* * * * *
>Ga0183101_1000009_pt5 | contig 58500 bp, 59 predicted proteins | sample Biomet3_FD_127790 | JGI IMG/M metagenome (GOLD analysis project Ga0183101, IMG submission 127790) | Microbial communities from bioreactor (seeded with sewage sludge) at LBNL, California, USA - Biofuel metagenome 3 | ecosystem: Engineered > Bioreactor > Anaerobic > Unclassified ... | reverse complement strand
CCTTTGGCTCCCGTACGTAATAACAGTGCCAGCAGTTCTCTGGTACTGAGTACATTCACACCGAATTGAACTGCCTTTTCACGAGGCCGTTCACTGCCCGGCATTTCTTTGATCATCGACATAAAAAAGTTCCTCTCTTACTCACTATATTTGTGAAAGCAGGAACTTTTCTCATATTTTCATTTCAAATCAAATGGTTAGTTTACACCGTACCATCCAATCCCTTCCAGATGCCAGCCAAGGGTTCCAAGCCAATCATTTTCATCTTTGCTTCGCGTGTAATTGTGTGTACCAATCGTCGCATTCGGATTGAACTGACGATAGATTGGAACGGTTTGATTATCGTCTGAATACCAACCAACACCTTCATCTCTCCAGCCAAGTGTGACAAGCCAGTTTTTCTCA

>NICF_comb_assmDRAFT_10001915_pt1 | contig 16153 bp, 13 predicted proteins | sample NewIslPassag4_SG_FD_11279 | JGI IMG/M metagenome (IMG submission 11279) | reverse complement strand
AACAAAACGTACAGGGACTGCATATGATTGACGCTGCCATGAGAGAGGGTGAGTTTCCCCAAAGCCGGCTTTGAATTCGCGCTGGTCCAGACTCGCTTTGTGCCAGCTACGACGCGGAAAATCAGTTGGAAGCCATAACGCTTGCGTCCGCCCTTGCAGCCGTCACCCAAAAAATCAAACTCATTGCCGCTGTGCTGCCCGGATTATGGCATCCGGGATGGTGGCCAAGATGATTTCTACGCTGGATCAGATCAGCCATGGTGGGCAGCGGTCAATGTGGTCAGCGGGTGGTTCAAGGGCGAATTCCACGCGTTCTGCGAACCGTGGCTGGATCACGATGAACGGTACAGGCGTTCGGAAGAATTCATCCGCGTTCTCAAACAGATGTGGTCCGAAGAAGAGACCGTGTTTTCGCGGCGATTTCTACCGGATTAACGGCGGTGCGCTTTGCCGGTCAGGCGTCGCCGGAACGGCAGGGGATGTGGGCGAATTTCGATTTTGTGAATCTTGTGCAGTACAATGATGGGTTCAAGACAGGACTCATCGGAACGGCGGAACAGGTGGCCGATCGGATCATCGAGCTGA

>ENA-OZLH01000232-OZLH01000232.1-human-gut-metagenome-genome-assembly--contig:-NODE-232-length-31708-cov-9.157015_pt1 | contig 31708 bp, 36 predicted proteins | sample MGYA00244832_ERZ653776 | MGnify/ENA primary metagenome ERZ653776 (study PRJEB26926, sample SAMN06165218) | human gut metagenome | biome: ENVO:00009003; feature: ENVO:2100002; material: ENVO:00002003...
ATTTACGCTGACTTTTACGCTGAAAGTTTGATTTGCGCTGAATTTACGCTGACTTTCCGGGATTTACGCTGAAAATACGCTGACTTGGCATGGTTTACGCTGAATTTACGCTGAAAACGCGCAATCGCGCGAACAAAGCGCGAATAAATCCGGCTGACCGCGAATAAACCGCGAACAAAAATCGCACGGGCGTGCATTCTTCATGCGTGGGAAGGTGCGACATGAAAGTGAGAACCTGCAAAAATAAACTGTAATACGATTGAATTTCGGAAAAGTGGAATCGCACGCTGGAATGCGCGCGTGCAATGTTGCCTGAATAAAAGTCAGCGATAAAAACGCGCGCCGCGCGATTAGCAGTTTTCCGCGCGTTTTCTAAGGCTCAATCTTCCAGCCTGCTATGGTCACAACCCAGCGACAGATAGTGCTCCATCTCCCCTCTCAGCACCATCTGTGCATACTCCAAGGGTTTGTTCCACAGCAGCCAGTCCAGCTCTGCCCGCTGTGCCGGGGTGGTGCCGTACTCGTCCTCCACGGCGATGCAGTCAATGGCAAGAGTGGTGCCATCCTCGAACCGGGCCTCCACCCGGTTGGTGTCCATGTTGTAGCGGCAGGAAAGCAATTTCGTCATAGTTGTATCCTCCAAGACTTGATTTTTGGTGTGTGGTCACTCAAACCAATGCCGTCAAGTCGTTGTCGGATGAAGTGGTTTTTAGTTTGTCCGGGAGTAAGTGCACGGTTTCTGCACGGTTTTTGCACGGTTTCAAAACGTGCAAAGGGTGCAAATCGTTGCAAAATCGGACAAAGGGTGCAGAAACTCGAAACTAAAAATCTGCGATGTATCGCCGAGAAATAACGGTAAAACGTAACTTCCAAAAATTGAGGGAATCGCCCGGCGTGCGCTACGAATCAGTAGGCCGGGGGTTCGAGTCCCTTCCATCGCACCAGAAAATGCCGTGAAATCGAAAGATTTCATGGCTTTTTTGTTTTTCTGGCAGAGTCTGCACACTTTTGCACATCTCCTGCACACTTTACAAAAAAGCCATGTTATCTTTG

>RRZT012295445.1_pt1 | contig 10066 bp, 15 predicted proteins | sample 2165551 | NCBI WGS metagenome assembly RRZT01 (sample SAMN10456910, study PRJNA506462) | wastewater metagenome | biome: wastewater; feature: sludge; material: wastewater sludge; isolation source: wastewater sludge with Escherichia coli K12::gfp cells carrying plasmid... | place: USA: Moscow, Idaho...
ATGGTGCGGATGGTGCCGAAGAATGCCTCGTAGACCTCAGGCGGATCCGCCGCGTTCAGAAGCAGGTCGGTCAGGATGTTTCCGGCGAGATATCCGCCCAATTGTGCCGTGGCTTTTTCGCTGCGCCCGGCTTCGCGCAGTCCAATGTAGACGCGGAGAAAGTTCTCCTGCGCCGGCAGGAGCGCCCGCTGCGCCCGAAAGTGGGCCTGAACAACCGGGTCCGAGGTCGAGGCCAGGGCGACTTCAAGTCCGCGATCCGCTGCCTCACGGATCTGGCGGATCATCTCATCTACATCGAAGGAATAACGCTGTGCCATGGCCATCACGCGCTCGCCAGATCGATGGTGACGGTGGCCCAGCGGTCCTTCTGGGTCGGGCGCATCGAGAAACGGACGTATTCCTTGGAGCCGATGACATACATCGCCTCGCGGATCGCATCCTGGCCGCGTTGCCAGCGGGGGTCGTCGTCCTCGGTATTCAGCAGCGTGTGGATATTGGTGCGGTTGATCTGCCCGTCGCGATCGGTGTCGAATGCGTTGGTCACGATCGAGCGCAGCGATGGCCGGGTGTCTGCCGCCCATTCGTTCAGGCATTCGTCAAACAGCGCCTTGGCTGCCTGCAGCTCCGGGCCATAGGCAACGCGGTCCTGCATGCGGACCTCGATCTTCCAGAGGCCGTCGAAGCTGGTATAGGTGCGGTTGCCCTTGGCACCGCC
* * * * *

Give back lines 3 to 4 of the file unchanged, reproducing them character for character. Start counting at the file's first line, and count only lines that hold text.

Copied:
>NICF_comb_assmDRAFT_10001915_pt1 | contig 16153 bp, 13 predicted proteins | sample NewIslPassag4_SG_FD_11279 | JGI IMG/M metagenome (IMG submission 11279) | reverse complement strand
AACAAAACGTACAGGGACTGCATATGATTGACGCTGCCATGAGAGAGGGTGAGTTTCCCCAAAGCCGGCTTTGAATTCGCGCTGGTCCAGACTCGCTTTGTGCCAGCTACGACGCGGAAAATCAGTTGGAAGCCATAACGCTTGCGTCCGCCCTTGCAGCCGTCACCCAAAAAATCAAACTCATTGCCGCTGTGCTGCCCGGATTATGGCATCCGGGATGGTGGCCAAGATGATTTCTACGCTGGATCAGATCAGCCATGGTGGGCAGCGGTCAATGTGGTCAGCGGGTGGTTCAAGGGCGAATTCCACGCGTTCTGCGAACCGTGGCTGGATCACGATGAACGGTACAGGCGTTCGGAAGAATTCATCCGCGTTCTCAAACAGATGTGGTCCGAAGAAGAGACCGTGTTTTCGCGGCGATTTCTACCGGATTAACGGCGGTGCGCTTTGCCGGTCAGGCGTCGCCGGAACGGCAGGGGATGTGGGCGAATTTCGATTTTGTGAATCTTGTGCAGTACAATGATGGGTTCAAGACAGGACTCATCGGAACGGCGGAACAGGTGGCCGATCGGATCATCGAGCTGA